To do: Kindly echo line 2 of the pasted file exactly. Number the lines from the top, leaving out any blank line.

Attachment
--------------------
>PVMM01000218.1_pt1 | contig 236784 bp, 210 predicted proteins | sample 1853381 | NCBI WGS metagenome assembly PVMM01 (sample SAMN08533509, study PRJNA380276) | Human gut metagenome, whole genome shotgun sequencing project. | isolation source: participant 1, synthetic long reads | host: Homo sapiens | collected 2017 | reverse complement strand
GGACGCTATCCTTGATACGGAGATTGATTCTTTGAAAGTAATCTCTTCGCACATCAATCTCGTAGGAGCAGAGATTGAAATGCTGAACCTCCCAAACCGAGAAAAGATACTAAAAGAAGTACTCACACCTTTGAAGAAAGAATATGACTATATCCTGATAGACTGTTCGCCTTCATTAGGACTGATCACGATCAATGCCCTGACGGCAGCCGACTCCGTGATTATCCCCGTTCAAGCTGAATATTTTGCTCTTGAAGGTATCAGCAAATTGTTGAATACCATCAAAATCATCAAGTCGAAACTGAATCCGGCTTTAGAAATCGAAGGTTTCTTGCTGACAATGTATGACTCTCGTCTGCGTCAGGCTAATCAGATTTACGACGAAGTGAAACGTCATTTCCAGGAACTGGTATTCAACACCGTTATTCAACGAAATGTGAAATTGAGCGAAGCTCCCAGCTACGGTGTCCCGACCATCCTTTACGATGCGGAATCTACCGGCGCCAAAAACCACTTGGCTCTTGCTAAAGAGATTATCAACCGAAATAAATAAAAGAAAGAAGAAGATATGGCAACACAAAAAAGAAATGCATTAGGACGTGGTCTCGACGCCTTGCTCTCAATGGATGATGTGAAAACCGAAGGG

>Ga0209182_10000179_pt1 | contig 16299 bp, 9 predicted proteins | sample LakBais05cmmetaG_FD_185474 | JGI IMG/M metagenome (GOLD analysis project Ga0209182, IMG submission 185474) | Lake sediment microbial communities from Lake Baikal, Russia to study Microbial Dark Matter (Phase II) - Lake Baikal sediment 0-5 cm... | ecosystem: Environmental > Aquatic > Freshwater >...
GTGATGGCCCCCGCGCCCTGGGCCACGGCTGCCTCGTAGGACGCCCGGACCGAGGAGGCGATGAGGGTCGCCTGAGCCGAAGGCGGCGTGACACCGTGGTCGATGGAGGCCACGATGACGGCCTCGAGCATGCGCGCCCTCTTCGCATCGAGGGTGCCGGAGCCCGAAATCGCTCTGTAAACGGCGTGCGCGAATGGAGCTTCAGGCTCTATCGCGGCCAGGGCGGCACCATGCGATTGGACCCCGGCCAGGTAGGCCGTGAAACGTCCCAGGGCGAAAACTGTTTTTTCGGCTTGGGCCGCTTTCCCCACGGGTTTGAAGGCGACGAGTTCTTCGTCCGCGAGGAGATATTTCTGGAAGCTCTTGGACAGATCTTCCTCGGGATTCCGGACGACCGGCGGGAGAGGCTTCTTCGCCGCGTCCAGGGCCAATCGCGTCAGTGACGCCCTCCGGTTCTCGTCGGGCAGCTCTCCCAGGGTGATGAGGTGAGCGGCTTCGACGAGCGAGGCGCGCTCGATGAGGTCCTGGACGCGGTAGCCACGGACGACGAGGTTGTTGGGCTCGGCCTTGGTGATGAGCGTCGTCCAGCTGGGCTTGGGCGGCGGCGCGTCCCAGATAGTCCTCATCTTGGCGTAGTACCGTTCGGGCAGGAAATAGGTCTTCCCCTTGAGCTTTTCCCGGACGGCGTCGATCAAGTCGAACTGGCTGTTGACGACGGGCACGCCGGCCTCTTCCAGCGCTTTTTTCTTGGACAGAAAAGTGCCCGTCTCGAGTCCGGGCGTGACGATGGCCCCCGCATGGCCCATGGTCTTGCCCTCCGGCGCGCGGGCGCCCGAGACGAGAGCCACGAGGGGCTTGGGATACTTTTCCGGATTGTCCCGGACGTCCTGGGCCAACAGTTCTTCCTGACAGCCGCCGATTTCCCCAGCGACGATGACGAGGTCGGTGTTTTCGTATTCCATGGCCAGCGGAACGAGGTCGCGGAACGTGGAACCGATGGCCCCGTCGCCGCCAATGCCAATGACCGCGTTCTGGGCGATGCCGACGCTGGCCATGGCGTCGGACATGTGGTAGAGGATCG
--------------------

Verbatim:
GGACGCTATCCTTGATACGGAGATTGATTCTTTGAAAGTAATCTCTTCGCACATCAATCTCGTAGGAGCAGAGATTGAAATGCTGAACCTCCCAAACCGAGAAAAGATACTAAAAGAAGTACTCACACCTTTGAAGAAAGAATATGACTATATCCTGATAGACTGTTCGCCTTCATTAGGACTGATCACGATCAATGCCCTGACGGCAGCCGACTCCGTGATTATCCCCGTTCAAGCTGAATATTTTGCTCTTGAAGGTATCAGCAAATTGTTGAATACCATCAAAATCATCAAGTCGAAACTGAATCCGGCTTTAGAAATCGAAGGTTTCTTGCTGACAATGTATGACTCTCGTCTGCGTCAGGCTAATCAGATTTACGACGAAGTGAAACGTCATTTCCAGGAACTGGTATTCAACACCGTTATTCAACGAAATGTGAAATTGAGCGAAGCTCCCAGCTACGGTGTCCCGACCATCCTTTACGATGCGGAATCTACCGGCGCCAAAAACCACTTGGCTCTTGCTAAAGAGATTATCAACCGAAATAAATAAAAGAAAGAAGAAGATATGGCAACACAAAAAAGAAATGCATTAGGACGTGGTCTCGACGCCTTGCTCTCAATGGATGATGTGAAAACCGAAGGG